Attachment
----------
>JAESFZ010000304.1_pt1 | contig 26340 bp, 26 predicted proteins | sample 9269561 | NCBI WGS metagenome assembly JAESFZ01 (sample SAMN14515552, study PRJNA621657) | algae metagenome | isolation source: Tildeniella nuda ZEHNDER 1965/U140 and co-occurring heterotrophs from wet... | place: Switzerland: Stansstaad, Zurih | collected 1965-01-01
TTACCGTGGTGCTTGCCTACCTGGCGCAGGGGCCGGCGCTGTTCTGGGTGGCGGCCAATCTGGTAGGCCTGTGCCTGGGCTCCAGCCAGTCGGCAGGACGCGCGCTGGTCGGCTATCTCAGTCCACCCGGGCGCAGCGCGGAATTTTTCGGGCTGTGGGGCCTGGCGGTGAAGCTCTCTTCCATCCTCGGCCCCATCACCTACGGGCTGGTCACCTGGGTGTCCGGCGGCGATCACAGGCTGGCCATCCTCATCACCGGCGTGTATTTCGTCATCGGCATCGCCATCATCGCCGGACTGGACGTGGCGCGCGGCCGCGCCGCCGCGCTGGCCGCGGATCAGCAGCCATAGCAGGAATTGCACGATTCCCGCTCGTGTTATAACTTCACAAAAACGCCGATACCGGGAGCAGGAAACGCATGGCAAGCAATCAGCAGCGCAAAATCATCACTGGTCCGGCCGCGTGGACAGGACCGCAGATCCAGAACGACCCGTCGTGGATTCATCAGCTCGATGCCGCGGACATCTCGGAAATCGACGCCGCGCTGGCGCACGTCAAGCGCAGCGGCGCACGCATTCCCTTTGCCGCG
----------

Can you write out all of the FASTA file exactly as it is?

>JAESFZ010000304.1_pt1 | contig 26340 bp, 26 predicted proteins | sample 9269561 | NCBI WGS metagenome assembly JAESFZ01 (sample SAMN14515552, study PRJNA621657) | algae metagenome | isolation source: Tildeniella nuda ZEHNDER 1965/U140 and co-occurring heterotrophs from wet... | place: Switzerland: Stansstaad, Zurih | collected 1965-01-01
TTACCGTGGTGCTTGCCTACCTGGCGCAGGGGCCGGCGCTGTTCTGGGTGGCGGCCAATCTGGTAGGCCTGTGCCTGGGCTCCAGCCAGTCGGCAGGACGCGCGCTGGTCGGCTATCTCAGTCCACCCGGGCGCAGCGCGGAATTTTTCGGGCTGTGGGGCCTGGCGGTGAAGCTCTCTTCCATCCTCGGCCCCATCACCTACGGGCTGGTCACCTGGGTGTCCGGCGGCGATCACAGGCTGGCCATCCTCATCACCGGCGTGTATTTCGTCATCGGCATCGCCATCATCGCCGGACTGGACGTGGCGCGCGGCCGCGCCGCCGCGCTGGCCGCGGATCAGCAGCCATAGCAGGAATTGCACGATTCCCGCTCGTGTTATAACTTCACAAAAACGCCGATACCGGGAGCAGGAAACGCATGGCAAGCAATCAGCAGCGCAAAATCATCACTGGTCCGGCCGCGTGGACAGGACCGCAGATCCAGAACGACCCGTCGTGGATTCATCAGCTCGATGCCGCGGACATCTCGGAAATCGACGCCGCGCTGGCGCACGTCAAGCGCAGCGGCGCACGCATTCCCTTTGCCGCG